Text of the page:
Monday, April 16, 2012

Scarier than Doing Your Taxes Week! (P)Raising Kane: "Yours Truly, Jack the Ripper!" by Bloch, Goulart, Kane, and Reese

Greetings, Groove-ophiles! If you live here in the U.S. of A., tomorrow's the day you've been dreading: your last chance to do your taxes! What could possibly give you more chills, shivers, and white-knuckled nerves than doing your taxes? Probably nothing, but Ol' Groove's gonna lay some creepy-cool on ya all week long, just to try to take some'a the chill off your wallet and onto your spine? How're we gonna kick things off?

 Why, with one of Gil Kane's best jobs of the early 1970s, that's how! You really get Kane's mastery of making his characters "act". Their facial expressions and body language keep propelling the story forward, drawing you into the terror that awaits. Editor Roy Thomas did a great job of teaming Kane with high caliber talent on "Yours Truly, Jack the Ripper!" considering it's based on a classic short story by Robert ("Psycho") Block, scripted by one of my all-time favorite authors (and comics historian supreme) Ron Goulart, and inked by the incredible Ralph Reese. Yeah, it would have taken a strong, strong fan to have passed up Journey into Mystery #2 (September 1972)!
Cover art by Gil Kane and Tom Palmer











8 comments:

  1. Gil Kane and Ralph Reese - Fantastic!

    Apart from this and that Conan story, did they do anything else together?
    Actually, I know of only one other Ralph Reese story - 'The Day After the Martians Came' in Worlds Unknown. What else did he do?

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    1. Lots, John! He worked mostly around the fringes in undergrounds and the b&w mags of the day (Marvel, Skywald, and Warren). You can find smatterings of his work in various Marvel and DC mystery mags. We have a half-dozen or so of his jobs posted here on DotGk, and I'll definitely run more as I unearth them. Reese was one talented dude!

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  2. An uncredited Neal Adams inked several pages on this story as well, notably #6 & 7 and possibly one or two others.

    Ralph Reese did a well-received strip for National Lampoon, appears in the B&W Web Of Horror, did a few pages of Dr. Strange over Frank Brunner's pencils, a great Solomon Kane story for the 1st issue of Monsters Unleashed as well as other work in Marvel's B&W magazines and, actually quite a bit of work here and there. He drastically changed his art style in the mid 1970s from the style you see above (which I prefer) to a style that looked like a stylistic combo of Gray Morrow and Win Mortimer. Sometimes it looked great and sometimes not so much but he's maintained that style to this day.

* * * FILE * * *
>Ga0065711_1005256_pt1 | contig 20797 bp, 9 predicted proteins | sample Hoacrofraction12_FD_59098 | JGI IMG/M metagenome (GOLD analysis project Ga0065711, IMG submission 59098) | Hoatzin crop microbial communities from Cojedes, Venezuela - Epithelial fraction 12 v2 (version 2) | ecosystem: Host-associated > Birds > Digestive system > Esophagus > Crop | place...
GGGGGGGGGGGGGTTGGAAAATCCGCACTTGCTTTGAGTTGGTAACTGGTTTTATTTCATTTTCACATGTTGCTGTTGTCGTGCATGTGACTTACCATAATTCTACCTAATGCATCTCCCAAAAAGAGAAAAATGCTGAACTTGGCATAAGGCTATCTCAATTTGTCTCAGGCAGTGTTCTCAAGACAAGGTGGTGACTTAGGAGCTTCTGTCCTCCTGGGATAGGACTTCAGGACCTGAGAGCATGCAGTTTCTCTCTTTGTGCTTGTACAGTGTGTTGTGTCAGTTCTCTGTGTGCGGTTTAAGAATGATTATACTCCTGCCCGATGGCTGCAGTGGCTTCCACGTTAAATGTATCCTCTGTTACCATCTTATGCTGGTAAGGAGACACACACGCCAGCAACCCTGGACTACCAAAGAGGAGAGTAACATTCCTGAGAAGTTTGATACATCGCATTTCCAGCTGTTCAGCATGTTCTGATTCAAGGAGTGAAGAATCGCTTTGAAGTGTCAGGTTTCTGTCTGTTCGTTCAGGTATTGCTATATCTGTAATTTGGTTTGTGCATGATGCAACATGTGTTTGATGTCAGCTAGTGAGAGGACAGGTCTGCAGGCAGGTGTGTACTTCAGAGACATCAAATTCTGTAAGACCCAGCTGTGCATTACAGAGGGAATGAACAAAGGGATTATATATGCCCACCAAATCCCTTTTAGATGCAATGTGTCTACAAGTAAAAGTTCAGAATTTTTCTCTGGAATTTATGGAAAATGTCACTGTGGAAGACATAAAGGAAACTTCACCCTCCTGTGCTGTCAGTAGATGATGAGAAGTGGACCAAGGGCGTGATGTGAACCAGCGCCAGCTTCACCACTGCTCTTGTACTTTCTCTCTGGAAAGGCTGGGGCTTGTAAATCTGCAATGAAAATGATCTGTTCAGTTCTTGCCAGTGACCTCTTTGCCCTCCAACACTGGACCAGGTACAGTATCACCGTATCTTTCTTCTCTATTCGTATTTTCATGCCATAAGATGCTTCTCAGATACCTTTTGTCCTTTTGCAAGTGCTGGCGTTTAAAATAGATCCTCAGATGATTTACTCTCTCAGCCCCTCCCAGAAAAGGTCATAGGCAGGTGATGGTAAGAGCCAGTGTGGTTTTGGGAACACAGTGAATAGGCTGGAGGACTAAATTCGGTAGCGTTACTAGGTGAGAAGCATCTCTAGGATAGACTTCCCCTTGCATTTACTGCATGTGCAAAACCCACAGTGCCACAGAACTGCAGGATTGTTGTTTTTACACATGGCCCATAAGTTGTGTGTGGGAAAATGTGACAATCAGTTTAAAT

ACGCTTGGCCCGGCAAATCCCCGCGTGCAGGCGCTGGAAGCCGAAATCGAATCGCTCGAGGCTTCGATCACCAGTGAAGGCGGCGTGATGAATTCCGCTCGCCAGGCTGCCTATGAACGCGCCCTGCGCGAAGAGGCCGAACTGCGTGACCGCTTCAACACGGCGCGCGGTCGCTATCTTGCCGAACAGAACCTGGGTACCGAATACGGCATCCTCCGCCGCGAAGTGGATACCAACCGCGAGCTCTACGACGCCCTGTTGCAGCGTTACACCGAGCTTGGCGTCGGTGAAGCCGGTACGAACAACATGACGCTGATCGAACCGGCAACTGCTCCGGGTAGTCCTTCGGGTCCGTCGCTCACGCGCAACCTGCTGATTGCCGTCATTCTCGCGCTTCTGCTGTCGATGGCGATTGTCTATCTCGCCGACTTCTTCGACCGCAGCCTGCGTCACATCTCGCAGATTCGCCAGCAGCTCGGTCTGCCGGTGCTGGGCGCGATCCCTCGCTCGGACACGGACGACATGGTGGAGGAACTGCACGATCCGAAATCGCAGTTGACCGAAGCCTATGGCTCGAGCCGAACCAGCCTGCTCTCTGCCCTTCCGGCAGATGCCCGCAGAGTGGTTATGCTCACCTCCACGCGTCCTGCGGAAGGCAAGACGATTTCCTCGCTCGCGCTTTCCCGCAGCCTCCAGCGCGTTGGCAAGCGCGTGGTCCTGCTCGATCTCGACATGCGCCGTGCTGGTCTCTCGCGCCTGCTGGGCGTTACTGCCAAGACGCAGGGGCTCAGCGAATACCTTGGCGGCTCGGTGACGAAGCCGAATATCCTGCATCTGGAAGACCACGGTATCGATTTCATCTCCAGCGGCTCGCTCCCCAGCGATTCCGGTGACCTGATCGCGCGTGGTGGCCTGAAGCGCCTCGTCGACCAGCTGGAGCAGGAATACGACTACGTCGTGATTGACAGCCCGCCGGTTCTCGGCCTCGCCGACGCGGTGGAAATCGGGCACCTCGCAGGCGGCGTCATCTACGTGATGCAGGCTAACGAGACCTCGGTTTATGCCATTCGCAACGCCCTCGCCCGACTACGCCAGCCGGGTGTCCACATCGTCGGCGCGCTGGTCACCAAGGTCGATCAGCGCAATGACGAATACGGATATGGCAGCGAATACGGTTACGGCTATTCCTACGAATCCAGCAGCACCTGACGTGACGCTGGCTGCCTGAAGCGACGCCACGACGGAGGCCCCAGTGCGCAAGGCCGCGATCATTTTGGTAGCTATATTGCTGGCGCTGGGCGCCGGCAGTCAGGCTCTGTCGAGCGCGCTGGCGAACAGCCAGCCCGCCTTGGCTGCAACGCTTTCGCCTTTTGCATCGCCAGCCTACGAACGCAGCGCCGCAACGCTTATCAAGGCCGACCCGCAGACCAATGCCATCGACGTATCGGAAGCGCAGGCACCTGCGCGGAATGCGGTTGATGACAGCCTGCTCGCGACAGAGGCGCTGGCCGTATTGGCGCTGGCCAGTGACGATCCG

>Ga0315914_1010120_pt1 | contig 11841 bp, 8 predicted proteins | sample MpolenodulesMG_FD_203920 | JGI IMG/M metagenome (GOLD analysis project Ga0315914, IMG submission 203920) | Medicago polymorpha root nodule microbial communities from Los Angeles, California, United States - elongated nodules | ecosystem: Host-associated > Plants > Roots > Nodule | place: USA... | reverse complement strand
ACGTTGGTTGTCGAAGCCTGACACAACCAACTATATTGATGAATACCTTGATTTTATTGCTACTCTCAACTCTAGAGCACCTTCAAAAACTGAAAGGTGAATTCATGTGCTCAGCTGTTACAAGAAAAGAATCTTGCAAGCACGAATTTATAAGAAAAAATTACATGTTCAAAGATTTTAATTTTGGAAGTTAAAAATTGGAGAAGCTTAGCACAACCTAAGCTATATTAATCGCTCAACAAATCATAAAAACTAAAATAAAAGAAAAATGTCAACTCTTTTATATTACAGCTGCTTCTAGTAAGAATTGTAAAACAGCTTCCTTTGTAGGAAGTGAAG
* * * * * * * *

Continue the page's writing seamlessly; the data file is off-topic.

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    1. Besides Adams, there may be even more pals and studio-mates work on some of Reese's jobs as he worked with Wally Wood's studio as well as Adams' and Giordano's Continuity. Good eye!

      Reese also did Flash Gordon for a while and did lots of commercial art. He won an award (Shazam award?) for his humor work. One of my fave jobs is "SPV 166" in Weird Heroes #2, spot illos for Elliot S. Maggin's Charlie's Angels-esque (before CA, mind you).

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  3. Thanks, Groove. Bloch's story has been a fave ever since I read it in some "Alfred Hitchcock" anthology back in the late 1960s. I greatly enjoyed Marvel's adaptation also, even though initially I was "put off" by the updating of the story's setting.

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  4. Great post, as usual, and I always look forward to the extra little nuggets of info that I can pick up in the comments section - such as Neal Adams' contribution here. After looking at it closely, I would suggest that the last page of the story seems to have been inked by both Reese and Adams - the top panel by Reese and the bottom by Adams (check out those hands).

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  5. The Wally Wood influence shines through, though Reese seems to preserve more of Kane's sharpness.

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  6. Hmmm. If Jack can show up in present day, is it much of a stretch that he'll show up in the distant future in Star Trek's "Wolf in the Fold" as Redjac, admirably played by John Fiedler and also written by Bloch?

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